The release of Bob Dylan's latest and 35th studio album not only marks his 50th anniversary as a recording artist but also raises a few interesting questions, probably more than any other Dylan album before.
First, the parallels to Shakespeare's final play "The Tempest" which dates back to almost exactly 400 years ago, has been discussed before. In one of his rare interviews, Dylan told Rolling Stone magazine that the two titles had no connection at all, "Shakespeare's play is called 'The Tempest"...well...Dylan somehow seems to be attracted to bad weather, all the way from "A hard rain" trough the "Rolling Thunder Revue", up to his new album.
Dylan cover artworks have often been discussed and criticized, but when the blurry portrait of "Blonde on Blonde" and the painting on "Self Portrait" from today's point of view have artistic quality, "Tempest" disappoints simply because it looks like a quickly made draft with bad typo, design, and photography. Even twenty years from now my opinion won't have changed on that. For the past three albums known photographies have been chosen for the cover (by Dylan himself? by Columbia? by Columbia's AD?), will this be the beginning of another photo trilogy of homemade holiday snapshots? One can only hope for a new version.– On bobdylan.com a text overlay to the product photography of the Deluxe box set reads "Not final poster artwork" (September 4)... Such much on the technical quality of the cover artwork, but what about the content of the picture? It shows part of a female statue on the "Pallas Athena" fountain in front of the Austrian parliament in my hometown Vienna. To be honest, I was more than a little surprised when I found out about that. Why this particular picture? I have no clue, if you know more on it please feel free to post your message below.
Now let's step forward to what matters most: the songs. When "Like a Rolling Stone" was released as popular music's very first single with a running time of more than six minutes, it was revolutionary. Since then many things have changed, but singles still only very rarely are published having more than four minutes length. Dylan on the other hand obviously still enjoys the epic song format, like "Sad-eyed lady of the lowlands" or "Hurricane" most of the new tracks range between seven and fourteen minutes in length. The longest song, "Tempest" draws an extensive musical picture of the Titanic disaster of 1912, wrapped in a slow waltz. The event took place exactly 100 years ago.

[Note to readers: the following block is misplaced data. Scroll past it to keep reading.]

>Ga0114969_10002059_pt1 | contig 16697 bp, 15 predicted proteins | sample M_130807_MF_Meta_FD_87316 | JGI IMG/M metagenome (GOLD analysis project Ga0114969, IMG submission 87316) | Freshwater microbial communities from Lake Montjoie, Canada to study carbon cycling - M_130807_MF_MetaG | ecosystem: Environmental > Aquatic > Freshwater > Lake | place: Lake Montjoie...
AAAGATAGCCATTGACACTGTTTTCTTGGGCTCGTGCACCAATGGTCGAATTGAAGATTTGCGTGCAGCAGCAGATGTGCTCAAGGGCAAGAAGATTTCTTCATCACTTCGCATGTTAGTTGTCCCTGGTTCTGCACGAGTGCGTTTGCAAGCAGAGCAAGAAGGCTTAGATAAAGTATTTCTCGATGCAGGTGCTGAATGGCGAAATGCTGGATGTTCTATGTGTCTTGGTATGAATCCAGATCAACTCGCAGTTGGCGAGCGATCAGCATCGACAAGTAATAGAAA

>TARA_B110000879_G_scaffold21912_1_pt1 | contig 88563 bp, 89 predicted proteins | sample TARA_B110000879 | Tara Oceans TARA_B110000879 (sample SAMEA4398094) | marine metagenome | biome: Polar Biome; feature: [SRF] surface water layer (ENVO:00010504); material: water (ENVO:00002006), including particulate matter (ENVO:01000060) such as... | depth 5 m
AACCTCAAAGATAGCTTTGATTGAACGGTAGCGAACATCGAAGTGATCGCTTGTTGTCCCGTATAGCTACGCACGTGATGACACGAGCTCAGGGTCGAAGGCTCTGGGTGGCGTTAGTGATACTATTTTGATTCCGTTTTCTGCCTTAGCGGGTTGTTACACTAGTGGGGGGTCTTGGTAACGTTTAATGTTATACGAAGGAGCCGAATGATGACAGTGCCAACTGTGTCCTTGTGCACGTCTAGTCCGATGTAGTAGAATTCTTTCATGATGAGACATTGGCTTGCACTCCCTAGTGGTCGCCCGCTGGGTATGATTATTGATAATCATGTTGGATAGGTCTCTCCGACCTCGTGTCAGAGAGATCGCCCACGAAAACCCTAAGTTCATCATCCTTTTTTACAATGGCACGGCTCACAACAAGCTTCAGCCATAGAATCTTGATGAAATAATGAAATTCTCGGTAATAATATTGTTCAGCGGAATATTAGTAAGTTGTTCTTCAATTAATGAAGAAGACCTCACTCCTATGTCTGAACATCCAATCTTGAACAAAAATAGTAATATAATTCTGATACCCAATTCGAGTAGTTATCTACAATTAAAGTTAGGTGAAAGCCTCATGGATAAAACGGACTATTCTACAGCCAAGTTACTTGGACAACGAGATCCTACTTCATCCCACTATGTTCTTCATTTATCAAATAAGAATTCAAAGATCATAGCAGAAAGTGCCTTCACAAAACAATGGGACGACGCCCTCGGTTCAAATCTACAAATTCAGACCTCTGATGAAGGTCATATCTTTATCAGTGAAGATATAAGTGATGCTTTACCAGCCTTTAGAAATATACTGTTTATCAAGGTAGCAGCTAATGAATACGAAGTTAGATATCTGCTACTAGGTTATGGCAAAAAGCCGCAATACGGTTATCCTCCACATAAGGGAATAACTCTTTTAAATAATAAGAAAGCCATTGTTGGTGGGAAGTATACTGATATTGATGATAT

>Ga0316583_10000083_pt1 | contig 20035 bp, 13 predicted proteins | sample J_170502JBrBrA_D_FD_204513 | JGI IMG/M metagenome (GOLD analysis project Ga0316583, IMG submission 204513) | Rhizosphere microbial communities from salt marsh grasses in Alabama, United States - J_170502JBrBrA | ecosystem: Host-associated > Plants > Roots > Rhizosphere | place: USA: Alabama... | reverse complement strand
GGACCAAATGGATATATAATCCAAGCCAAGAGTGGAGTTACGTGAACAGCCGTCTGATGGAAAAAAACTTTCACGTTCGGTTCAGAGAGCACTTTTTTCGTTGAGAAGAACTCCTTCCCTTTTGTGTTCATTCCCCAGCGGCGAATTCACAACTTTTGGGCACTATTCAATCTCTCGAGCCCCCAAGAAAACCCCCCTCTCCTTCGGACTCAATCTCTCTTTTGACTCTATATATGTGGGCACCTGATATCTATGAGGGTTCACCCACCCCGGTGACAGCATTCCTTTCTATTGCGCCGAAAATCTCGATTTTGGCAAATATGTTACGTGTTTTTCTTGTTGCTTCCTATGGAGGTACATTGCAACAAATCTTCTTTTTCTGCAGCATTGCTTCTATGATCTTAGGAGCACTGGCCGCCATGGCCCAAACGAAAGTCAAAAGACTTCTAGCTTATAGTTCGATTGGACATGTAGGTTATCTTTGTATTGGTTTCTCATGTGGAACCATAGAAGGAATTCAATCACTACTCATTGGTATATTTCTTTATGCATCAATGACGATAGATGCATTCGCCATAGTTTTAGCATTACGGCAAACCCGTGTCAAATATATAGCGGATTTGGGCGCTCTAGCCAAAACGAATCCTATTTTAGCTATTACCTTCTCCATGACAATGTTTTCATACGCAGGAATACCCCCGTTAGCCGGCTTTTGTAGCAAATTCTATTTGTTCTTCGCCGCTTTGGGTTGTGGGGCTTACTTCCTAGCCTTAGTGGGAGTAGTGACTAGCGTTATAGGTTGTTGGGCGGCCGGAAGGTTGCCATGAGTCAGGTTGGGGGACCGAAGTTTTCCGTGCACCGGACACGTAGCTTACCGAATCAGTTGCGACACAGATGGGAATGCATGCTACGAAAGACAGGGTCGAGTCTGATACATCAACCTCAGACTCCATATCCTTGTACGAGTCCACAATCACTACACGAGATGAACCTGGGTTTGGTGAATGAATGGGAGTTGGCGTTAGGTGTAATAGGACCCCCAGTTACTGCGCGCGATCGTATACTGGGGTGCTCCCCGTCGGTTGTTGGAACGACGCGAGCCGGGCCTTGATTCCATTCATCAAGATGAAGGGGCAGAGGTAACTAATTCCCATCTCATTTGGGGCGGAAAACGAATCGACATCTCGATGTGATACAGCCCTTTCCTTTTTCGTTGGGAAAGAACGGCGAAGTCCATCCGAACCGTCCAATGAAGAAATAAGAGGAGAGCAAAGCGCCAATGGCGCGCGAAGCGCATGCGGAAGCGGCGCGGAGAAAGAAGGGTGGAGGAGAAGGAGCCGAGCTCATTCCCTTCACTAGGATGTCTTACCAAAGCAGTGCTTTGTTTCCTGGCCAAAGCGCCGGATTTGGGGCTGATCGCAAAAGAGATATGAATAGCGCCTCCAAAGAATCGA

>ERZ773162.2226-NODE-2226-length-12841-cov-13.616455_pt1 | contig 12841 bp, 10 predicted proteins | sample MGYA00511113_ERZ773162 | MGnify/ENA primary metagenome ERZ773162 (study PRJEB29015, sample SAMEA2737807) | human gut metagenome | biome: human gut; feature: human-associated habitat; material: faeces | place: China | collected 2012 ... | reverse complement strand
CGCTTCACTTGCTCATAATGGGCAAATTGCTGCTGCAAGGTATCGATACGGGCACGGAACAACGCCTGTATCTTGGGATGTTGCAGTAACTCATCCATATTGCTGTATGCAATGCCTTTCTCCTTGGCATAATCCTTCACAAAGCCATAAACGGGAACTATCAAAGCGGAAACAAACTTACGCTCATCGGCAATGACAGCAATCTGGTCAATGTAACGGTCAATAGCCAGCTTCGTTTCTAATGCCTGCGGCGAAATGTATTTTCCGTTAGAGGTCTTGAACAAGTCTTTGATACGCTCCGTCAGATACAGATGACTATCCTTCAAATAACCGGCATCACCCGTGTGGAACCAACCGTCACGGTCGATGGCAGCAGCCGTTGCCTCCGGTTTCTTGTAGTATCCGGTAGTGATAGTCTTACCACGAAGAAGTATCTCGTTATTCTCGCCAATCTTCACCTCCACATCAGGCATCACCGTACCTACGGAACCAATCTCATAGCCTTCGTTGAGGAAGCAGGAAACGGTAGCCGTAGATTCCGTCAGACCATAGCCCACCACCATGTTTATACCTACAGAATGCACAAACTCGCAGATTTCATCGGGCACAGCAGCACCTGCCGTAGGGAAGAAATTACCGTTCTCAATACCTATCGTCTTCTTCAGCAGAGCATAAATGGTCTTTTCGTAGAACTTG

In another epic song "Tin Angel", Dylan borrows the title from Joni Mitchell and tells a murderous ballad where three lovers all end up dead in the end. Death appears in many other lines of Dylan's dark new work: "My day is definitely gone", he sings in "Soon After Midnight". "Duquesne Whistle" has been chosen as the first single off the album, a swinging love song of a man facing the end of his days ("You're the only thing alive that keeps me going"). I've posted the controversial video before.
In "Roll On John", Dylan remembers John Lennon and quotes several Beatles songs ("I heard the news today, oh boy"). "Pay in Blood" stands out as the album's rocker. In opposite to the other generally slow tracks, it's one of the songs that rocks the most. It draws musical similarities to "Gonna change my way of thinking" and "Neighbourhood Bully" where Dylan mumbles "I'll pay in blood, but not my own."
"Tempest" is in stores from September 11 (sic!), exactly 11 years after "Love & Theft" (2001).
MIKE HOBO | September 5, 2012 | RECORDS
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